I found this article by Richard Kerr posted on TPG's website today and I thought it was a well-crafted and extremely poignant download of an issue that we all lament over daily (or whenever we travel), that which is the bain of every hotel-goer's existence: the ridiculous, inexcusable, unjustifiable, reprehensible overcharging of the dreaded "second room charge", aka "resort fees". Resort fees are like baggage fees on the airlines, or that 20% gratuity that restaurants tack on automatically now, or the installation fee that a cable company charges you for no reason. They are wrong, they are worthless, they are too expensive and they give you NOTHING in return! At least with the parking fees, you actually are getting a parking space in return, even though that too is ridiculous. The idea of charging someone to park at the hotel you are already paying to stay in is ludicrous as well but I digress.
As the largest hotel company, Marriott should set the tone for the industry and do away with these ridiculous, baseless taxes, at the very least for its elite members (oh and the parking fees too).
Anyway, I am interested in what the rest of you think about the issue and the article below.
A resort fee, a/k/a destination fee or urban fee, is a second room rate charged purely to increase a hotel’s profit. I call resort fees “second room rates” because they’re taxed identically to the advertised room rate. A resort fee is not for pool towels, fitness center access, free local phone calls or for making faxes. A resort fee is not optional and the benefits advertised as being funded by a resort fee cannot be refused.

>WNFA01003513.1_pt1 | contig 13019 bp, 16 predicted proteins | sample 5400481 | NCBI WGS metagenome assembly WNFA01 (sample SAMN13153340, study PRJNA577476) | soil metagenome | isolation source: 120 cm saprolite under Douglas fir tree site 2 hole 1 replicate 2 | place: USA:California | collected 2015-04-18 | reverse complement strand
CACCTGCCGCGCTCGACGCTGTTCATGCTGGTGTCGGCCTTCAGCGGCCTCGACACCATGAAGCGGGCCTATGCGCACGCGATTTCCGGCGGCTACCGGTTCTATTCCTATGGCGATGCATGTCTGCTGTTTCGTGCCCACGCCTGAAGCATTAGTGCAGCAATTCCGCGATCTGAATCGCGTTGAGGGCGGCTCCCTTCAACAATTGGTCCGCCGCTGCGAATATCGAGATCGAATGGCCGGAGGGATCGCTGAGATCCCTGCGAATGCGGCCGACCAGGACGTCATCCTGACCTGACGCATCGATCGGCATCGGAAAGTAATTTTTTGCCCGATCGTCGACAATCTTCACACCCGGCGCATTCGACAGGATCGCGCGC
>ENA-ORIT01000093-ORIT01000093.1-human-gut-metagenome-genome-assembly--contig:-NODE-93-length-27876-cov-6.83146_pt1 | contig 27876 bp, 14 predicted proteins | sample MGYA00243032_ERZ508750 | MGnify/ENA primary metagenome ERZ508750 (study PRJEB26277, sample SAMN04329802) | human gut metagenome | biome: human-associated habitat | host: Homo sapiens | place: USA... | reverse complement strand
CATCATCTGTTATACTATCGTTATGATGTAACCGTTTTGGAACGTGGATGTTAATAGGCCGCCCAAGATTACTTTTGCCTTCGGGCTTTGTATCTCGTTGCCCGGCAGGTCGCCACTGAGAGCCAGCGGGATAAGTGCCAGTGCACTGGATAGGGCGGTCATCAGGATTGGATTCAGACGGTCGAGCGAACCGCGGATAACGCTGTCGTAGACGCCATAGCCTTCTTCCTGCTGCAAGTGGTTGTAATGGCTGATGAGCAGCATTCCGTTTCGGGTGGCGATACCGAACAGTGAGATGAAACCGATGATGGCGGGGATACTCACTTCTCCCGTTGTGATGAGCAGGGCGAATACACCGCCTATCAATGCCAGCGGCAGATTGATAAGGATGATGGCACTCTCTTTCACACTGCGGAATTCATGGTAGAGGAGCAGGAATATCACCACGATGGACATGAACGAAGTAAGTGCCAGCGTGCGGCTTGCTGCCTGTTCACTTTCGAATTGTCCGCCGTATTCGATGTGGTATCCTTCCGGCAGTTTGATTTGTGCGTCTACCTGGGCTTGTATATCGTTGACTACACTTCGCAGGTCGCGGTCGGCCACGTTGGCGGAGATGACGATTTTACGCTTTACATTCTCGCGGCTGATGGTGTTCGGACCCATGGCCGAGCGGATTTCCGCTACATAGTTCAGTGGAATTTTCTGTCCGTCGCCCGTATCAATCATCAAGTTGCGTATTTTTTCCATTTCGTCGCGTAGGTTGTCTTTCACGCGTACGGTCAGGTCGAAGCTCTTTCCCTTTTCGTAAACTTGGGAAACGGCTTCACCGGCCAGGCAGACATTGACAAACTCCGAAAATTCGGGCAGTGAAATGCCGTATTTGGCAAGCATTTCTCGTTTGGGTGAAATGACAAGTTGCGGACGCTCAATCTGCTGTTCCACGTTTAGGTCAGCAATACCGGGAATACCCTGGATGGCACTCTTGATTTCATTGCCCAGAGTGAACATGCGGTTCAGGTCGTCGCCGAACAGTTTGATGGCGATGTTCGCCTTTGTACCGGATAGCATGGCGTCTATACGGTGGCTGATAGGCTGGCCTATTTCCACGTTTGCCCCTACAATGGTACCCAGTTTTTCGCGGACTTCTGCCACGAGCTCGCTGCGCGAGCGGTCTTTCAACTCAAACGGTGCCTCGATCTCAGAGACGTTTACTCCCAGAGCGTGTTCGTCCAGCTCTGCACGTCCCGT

These fees set a dangerous precedent for both the unbundling of prices for good services and for allowable deceptive advertising. Resort fees must go.
The Greatest Offender — Great Wolf Lodge
Great Wolf Lodges are family resorts designed around indoor water parks. The company recently opened a new property in my hometown of LaGrange, GA, so I began to investigate what a night away for my wife and two children would cost (and how to cover it with points).
What you’ll find when looking for rooms is a rather handy rate calendar allowing you to search through a month to find the best priced nights:
But unfortunately, what you’ll find when you get to the checkout screen is a room rate of $199 costs a total of $270 after you include taxes and fees of $69.49:
Notice that in the above screenshot, “taxes and fees” is not hyperlinked. There’s no breakout anywhere of what those taxes and fees consist of. It’s purposely kept opaque to make the traveler believe the state and municipality has levied mandatory taxes of 35.1% on your reservation.
In reality, the local hotel tax in Lagrange is 15.1% plus a $5 per night state hotel fee. Hidden but not disclosed anywhere on the Great Wolf website — and I mean nowhere — is a $29.99 per night resort fee, which is also taxed at the 15.1% rate. This means a second room rate is tagged onto every night, taxed like a room rate, not disclosed in any way and purposely left as opaque as possible. The good citizens of and visitors to my hometown are duped into paying Great Wolf Lodge an unadvertised additional $30 per night.